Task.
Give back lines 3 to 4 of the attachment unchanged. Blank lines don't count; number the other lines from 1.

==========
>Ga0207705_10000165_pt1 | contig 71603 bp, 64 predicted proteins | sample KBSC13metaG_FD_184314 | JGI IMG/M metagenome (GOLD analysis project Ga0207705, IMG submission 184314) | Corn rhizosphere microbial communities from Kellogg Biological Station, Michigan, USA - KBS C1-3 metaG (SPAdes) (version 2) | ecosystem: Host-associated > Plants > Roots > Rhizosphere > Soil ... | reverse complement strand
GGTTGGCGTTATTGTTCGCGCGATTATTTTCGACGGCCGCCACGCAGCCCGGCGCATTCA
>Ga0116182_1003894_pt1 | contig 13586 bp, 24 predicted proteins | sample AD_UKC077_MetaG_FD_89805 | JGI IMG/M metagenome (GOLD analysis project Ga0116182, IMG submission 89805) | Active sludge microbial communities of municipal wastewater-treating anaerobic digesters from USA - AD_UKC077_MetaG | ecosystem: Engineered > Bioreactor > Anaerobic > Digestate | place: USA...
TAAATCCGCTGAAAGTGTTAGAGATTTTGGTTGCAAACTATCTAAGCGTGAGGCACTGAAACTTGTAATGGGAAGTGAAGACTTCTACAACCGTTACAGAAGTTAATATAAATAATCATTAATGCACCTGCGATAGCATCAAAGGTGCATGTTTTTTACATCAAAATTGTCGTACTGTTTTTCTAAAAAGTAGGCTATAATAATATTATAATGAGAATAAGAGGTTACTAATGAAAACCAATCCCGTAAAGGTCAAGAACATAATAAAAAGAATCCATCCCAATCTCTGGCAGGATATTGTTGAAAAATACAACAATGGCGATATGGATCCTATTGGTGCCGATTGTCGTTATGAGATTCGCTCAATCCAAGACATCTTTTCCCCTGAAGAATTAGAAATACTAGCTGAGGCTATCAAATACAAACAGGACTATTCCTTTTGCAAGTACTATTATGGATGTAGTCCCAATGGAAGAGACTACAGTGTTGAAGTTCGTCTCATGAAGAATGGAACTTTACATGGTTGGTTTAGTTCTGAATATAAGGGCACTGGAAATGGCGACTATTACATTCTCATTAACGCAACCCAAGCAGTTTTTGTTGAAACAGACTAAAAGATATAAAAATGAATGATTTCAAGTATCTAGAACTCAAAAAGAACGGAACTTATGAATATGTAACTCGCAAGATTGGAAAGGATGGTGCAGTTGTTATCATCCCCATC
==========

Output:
>Ga0116182_1003894_pt1 | contig 13586 bp, 24 predicted proteins | sample AD_UKC077_MetaG_FD_89805 | JGI IMG/M metagenome (GOLD analysis project Ga0116182, IMG submission 89805) | Active sludge microbial communities of municipal wastewater-treating anaerobic digesters from USA - AD_UKC077_MetaG | ecosystem: Engineered > Bioreactor > Anaerobic > Digestate | place: USA...
TAAATCCGCTGAAAGTGTTAGAGATTTTGGTTGCAAACTATCTAAGCGTGAGGCACTGAAACTTGTAATGGGAAGTGAAGACTTCTACAACCGTTACAGAAGTTAATATAAATAATCATTAATGCACCTGCGATAGCATCAAAGGTGCATGTTTTTTACATCAAAATTGTCGTACTGTTTTTCTAAAAAGTAGGCTATAATAATATTATAATGAGAATAAGAGGTTACTAATGAAAACCAATCCCGTAAAGGTCAAGAACATAATAAAAAGAATCCATCCCAATCTCTGGCAGGATATTGTTGAAAAATACAACAATGGCGATATGGATCCTATTGGTGCCGATTGTCGTTATGAGATTCGCTCAATCCAAGACATCTTTTCCCCTGAAGAATTAGAAATACTAGCTGAGGCTATCAAATACAAACAGGACTATTCCTTTTGCAAGTACTATTATGGATGTAGTCCCAATGGAAGAGACTACAGTGTTGAAGTTCGTCTCATGAAGAATGGAACTTTACATGGTTGGTTTAGTTCTGAATATAAGGGCACTGGAAATGGCGACTATTACATTCTCATTAACGCAACCCAAGCAGTTTTTGTTGAAACAGACTAAAAGATATAAAAATGAATGATTTCAAGTATCTAGAACTCAAAAAGAACGGAACTTATGAATATGTAACTCGCAAGATTGGAAAGGATGGTGCAGTTGTTATCATCCCCATC